The Worldwide Leader in Sports – the self-proclaimed title given to ESPN – has done a lot to help grow the NCAA men’s ice hockey championship over the years. Now, though, it seems like “that network” is doing everything to hurt this tournament when interest in the event is at an all-time high.
The answer unfortunately is yes. The bigger problem is that ESPN doesn’t really care about hockey overall. Every since they stopped doing NHL games, their hockey coverage has become a joke. So now we’re in an absurd situation where a sports network that has nothing to do with college hockey all season, completely controls the NCAA tournament telecasts. Is it any surprise that the scheduling of games, availability of viewing the games, and quality of the announcing crews suffers as a result?
It doesn’t have to be this way. Besides all the regional channels that do a good job covering regular season games, we now have NBC Sports Network and CBS Sports Network showing college hockey games on a regular basis. Either one would do a far better job than ESPN with the tournament (especially NBC with its NHL connection), but as the USCHO article points out the NCAA just extended ESPN’s contract for another dozen years.
- Which leads to the next ranting point; is there a worse enemy for college hockey than the NCAA? The way they currently manage regional tournament sites is a joke. People here were disappointed and surprised that the West Regionals in St. Paul drew only 9,386 fans on Saturday and 10,974 on Sunday (I think the NCAA’s silly temperance rules probably helped hold the crowds down somewhat—more people went to last week’s WCHA Final Five where the beer flowed freely), but look at the attendance in the other regions:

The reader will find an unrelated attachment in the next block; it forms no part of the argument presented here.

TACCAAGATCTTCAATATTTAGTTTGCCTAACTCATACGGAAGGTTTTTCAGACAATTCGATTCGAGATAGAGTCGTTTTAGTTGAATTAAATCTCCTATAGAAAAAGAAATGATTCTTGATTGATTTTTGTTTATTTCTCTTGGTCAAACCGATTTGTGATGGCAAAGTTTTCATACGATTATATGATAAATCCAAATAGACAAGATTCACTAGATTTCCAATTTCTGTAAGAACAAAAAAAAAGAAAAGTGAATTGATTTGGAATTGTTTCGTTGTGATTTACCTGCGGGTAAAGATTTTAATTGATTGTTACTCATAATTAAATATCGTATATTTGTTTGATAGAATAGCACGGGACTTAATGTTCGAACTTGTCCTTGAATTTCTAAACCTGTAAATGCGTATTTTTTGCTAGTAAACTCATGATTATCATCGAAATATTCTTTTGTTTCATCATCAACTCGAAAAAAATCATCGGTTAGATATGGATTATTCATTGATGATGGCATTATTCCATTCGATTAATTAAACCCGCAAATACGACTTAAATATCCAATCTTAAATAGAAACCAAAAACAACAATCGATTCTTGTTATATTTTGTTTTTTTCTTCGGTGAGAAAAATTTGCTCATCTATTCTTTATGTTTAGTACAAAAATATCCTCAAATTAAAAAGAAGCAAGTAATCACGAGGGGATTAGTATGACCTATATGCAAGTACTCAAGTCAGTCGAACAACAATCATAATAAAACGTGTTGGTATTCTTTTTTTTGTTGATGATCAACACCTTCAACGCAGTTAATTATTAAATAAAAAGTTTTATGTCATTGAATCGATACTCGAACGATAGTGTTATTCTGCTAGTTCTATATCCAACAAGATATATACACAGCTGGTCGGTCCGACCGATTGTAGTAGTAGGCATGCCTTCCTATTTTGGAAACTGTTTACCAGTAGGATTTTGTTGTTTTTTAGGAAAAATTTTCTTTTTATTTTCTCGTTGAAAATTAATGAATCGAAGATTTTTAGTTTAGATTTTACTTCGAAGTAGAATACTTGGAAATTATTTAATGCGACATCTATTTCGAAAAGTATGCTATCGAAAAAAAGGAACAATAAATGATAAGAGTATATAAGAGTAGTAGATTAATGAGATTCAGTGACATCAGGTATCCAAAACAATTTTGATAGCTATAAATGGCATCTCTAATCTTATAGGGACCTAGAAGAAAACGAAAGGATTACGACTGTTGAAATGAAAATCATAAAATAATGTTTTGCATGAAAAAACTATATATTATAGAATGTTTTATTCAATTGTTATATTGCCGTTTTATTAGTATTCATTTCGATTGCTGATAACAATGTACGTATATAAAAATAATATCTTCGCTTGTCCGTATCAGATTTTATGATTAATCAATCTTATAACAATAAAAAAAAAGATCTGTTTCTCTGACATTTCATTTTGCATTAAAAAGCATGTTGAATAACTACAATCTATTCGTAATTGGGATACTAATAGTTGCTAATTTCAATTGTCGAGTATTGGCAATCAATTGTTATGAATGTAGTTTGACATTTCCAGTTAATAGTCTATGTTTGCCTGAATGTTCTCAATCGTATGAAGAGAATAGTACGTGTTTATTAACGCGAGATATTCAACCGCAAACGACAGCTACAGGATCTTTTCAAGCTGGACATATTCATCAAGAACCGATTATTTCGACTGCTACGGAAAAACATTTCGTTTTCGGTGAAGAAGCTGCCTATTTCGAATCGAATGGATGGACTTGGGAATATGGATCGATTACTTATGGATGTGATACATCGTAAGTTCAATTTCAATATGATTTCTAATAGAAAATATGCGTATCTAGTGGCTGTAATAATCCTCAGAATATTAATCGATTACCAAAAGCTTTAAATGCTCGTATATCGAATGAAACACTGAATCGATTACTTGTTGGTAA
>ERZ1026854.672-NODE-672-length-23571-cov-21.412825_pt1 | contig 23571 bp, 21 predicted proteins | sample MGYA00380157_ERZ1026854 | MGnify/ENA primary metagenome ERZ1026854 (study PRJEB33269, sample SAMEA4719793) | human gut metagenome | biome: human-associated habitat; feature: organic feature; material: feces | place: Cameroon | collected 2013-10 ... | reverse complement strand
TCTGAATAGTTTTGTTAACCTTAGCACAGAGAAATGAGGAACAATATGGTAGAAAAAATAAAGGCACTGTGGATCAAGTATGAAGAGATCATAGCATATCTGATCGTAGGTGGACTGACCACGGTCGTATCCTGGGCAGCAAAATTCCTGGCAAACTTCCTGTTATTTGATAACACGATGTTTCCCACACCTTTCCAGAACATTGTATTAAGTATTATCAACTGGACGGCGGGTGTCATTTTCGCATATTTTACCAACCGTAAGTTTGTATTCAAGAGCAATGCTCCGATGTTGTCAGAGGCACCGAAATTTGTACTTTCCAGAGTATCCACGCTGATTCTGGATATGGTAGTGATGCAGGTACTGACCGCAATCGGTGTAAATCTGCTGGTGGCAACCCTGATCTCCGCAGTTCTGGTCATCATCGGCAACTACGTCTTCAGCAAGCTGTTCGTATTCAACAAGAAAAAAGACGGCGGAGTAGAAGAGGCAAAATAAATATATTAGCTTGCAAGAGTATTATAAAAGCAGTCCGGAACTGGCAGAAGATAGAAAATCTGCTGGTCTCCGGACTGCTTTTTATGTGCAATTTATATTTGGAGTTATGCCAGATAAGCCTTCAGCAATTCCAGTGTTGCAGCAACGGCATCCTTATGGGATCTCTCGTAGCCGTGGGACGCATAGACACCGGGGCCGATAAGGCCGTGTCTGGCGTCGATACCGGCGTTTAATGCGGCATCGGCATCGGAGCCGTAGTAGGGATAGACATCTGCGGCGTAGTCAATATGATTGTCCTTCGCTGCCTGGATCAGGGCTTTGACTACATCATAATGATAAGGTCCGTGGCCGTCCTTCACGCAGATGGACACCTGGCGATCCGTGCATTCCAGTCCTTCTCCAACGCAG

Friday’s East Regional in Bridgeport 5090
Friday’s Midwest Regional in Green Bay 3465
Saturday’s East Regional in Bridgeport 5328
Saturday’s Midwest Regional Green Bay 3108
Saturday’s Northeast Regional Worcester 5925
Sunday’s Northeast Regional Worcester 4470
And if you watched any of the Green Bay or Bridgeport games you could see that there were probably half that number of fans actually in seats. What an embarrassment.
The NCAA should pick two sites for each region and rotate them every year. And make them in cities that people might actually want to visit. For example:
The West could be Denver and Minneapolis-St. Paul.
The Midwest could be Milwaukee and Detroit.
The East could be Philadelphia and Buffalo.
The Northeast could be New York City and Boston.
With the exception of Milwaukee, these are cities with NHL teams and well-established bases of hockey fans. They are all relatively easy to get to for any college hockey fans in the region and are places that you could plan a trip around that would include more than just the hockey games.
And serve beer. I can’t imagine how much easy money the NCAA forgoes because they won’t allow alcohol to be served at the games.